Bozo sheds bullets like water.


Medium: Comic books
Published by: Quality Comics
First Appeared: 1939
Creator: George Brenner
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Nowadays, the name "Bozo" conjures up only one thought. But once, you could give a character that name and use him in something other than slapstick comedy. Here's a guy named Bozo who was …

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… either the hero, or a device used by the hero, of a comic book series full of mad scientists, spies, mob bosses, and all the other accoutrements readers of adventure comics in the late 1930s and early '40s had come to expect, and there wasn't a clown in sight.

Bozo the Robot was invented by a Dr. Van Thorp, whose plan was to use the innocent machine in a scheme to conquer the world. Like many would-be world conquerors, however, he was in the habit of talking to himself just a little too loudly. He was overheard by a stalwart young man named Hugh Hazzard, who thereupon vanquished the villain and glommed the robot for himself. From that day forward, Hugh has used Bozo only in the cause of thwarting evildoers.

That's how readers heard it in Smash Comics #1 (August, 1939), where the cover-featured story starred "Hugh Hazzard & His Iron Man". It was written and drawn by George Brenner (also responsible for The Clock, the first masked hero in comic books), using the name "Wayne Reid". Hugh and Bozo shared adventures in no less than 40 subsequent issues, but their billing shifted. In fact, after several alterations, it became simply "Bozo the Robot" — which was the title used whenever the series was mentioned but not featured on the cover, even at the very beginning.

Tho Bozo was prominently featured on that initial cover (in fact, Overstreet's Comic Book Price Guide alleges him to be the first robot featured on a comic book cover), not a glimpse was seen of Hugh. He was inside, manning the controls — making Bozo a very early harbinger of an entire genre of anime in which giant robots with human pilots in their heads tower over Tokyo. Bozo wasn't that big a giant, tho, standing only a foot or two taller than Hazzard himself. In fact, with Hugh inside, it seems like there would scarcely be room for the mechanical stuff, especially when you consider they didn't have transistors back then, let alone microcircuits.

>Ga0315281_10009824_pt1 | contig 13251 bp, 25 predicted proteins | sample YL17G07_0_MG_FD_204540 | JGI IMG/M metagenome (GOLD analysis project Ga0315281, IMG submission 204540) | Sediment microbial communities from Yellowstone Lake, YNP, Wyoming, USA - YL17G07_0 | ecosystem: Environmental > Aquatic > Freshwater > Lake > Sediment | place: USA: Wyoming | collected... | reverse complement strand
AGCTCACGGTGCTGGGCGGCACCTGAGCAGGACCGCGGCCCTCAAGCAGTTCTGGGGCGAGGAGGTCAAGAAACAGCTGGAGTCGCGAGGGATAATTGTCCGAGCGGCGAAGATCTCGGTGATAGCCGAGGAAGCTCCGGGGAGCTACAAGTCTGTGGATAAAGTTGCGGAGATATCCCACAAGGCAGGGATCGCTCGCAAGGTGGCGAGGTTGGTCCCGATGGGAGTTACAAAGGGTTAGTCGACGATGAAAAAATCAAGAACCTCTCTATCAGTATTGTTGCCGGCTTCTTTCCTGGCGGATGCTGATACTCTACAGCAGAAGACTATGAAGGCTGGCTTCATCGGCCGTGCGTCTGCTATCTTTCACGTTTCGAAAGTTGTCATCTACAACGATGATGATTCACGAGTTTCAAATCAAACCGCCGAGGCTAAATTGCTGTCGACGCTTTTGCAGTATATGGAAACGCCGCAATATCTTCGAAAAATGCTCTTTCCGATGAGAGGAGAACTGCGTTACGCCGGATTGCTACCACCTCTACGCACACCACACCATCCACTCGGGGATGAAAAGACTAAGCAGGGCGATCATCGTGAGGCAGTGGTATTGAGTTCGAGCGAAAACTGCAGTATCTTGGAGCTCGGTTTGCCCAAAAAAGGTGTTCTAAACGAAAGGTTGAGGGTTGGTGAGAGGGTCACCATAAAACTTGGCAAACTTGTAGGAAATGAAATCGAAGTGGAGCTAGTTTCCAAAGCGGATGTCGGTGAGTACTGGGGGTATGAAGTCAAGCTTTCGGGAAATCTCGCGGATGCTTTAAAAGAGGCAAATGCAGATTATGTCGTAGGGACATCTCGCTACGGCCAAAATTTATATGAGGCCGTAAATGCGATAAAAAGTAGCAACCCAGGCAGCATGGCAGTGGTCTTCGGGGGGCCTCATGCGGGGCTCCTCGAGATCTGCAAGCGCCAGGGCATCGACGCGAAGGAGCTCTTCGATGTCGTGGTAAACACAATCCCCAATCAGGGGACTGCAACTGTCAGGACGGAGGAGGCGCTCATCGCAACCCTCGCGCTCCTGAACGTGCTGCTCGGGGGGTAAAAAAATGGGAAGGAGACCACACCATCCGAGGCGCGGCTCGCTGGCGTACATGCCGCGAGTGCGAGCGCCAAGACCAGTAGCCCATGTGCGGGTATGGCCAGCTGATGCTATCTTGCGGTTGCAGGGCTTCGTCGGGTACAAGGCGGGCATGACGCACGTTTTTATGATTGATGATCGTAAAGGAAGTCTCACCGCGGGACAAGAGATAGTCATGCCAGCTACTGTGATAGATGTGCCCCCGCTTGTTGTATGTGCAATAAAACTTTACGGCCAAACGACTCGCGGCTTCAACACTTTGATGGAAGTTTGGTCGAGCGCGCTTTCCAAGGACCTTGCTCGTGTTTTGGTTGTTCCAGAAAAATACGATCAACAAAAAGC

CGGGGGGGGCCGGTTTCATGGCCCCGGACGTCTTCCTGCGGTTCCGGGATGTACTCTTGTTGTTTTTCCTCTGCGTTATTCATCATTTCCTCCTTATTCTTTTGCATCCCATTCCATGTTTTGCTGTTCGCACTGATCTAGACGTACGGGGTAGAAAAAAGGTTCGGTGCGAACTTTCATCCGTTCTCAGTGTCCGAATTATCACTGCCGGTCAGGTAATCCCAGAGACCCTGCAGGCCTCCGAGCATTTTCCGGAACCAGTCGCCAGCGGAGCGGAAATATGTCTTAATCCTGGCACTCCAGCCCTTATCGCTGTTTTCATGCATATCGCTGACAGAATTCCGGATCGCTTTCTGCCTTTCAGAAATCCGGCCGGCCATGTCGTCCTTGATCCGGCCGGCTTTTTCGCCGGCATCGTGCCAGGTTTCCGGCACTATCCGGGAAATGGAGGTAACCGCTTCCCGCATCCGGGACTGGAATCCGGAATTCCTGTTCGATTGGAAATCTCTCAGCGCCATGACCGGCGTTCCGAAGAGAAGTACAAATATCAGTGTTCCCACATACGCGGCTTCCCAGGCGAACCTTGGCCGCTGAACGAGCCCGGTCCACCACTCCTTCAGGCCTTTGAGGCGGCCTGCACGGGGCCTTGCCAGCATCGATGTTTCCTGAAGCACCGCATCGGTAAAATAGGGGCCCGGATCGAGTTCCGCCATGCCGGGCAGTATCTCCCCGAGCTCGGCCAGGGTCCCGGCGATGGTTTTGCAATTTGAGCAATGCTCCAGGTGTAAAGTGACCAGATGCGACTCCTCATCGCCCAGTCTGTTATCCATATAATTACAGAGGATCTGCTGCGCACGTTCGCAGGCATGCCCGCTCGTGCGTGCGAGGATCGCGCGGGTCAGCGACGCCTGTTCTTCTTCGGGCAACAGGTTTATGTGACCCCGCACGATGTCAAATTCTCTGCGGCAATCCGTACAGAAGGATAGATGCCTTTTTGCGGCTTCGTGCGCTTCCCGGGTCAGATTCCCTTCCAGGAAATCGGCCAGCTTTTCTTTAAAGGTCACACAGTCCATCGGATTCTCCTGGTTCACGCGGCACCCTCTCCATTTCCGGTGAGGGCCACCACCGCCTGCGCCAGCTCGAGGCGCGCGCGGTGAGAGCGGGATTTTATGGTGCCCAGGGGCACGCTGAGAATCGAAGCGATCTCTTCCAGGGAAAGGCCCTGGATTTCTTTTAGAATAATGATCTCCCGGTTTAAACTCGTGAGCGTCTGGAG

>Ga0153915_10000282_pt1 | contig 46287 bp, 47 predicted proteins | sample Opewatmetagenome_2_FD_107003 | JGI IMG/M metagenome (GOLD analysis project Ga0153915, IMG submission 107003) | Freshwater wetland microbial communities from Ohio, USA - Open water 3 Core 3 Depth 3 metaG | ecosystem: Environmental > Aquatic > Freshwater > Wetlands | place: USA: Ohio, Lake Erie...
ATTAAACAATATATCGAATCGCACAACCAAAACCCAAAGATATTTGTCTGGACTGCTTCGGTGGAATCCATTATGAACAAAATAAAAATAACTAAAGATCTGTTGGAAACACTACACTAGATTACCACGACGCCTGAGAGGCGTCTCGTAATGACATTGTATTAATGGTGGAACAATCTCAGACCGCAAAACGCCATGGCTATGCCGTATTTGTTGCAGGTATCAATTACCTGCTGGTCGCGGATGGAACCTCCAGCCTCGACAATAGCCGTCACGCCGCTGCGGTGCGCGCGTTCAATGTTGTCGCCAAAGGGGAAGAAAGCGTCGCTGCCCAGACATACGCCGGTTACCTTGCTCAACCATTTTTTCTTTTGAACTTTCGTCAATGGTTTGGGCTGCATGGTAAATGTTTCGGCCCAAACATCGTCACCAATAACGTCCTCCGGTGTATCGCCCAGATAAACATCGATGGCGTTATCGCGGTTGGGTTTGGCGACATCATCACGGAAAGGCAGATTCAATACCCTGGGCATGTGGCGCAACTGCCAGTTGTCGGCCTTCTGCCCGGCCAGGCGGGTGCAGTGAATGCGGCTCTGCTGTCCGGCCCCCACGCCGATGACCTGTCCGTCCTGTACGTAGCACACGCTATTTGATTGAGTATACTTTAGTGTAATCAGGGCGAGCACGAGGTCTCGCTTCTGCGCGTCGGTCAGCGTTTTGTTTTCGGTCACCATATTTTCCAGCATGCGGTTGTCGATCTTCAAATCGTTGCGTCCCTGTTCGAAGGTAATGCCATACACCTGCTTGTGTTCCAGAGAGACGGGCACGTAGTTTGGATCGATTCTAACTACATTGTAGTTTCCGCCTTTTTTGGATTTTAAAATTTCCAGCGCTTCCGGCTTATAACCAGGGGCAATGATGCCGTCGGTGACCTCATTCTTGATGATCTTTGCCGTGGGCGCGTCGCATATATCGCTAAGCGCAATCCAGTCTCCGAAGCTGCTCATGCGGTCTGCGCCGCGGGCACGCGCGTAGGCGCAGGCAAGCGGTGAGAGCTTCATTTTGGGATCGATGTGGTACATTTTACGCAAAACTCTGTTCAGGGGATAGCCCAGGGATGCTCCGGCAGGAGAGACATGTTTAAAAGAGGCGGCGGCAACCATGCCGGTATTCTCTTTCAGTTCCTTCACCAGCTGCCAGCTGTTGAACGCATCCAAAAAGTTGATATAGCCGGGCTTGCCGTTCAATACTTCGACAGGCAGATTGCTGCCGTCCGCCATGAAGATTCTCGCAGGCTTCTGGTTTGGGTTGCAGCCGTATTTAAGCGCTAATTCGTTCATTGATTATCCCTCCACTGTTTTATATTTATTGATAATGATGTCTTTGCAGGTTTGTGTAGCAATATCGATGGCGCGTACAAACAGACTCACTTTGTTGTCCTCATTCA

In essence, then, Bozo was a precursor to Marvel Comics' Iron Man in more than just half his original series title. He was more-or-less a suit of high-tech (for the time) armor, just like Iron Man's. He could be controlled from outside, but so can Iron Man's armor when the story requires it. Despite a vast difference in appearance (Iron Man didn't share Bozo's silly facial expression, and looked like a walking pile of scrap metal only in his first appearance), Iron Man is simply Bozo the Robot redux.

This is not to say Iron Man is a copy of Bozo — in fact, it's quite likely the more successful metal man was a completely independent creation, because despite having been plastered across the cover a dozen times, Bozo was about as obscure as a superhero-like Quality Comics character can be. He disappeared as of Smash Comics #42 (April, 1943), replaced by Lady Luck stories reprinted from the back pages of The Spirit's newspaper sections, and was never seen again.

Presumably, he's now (like other Quality Comics properties) owned by DC Comics, which practically never lets go of a super-powered character. The fact that he hasn't been seen since his Smash Comics series, not even as a Who's Who in the DC Universe entry, makes Bozo the Robot not merely obscure — it makes him very nearly uniquely obscure.


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Text ©2002-10 Donald D. Markstein. Art © DC Comics.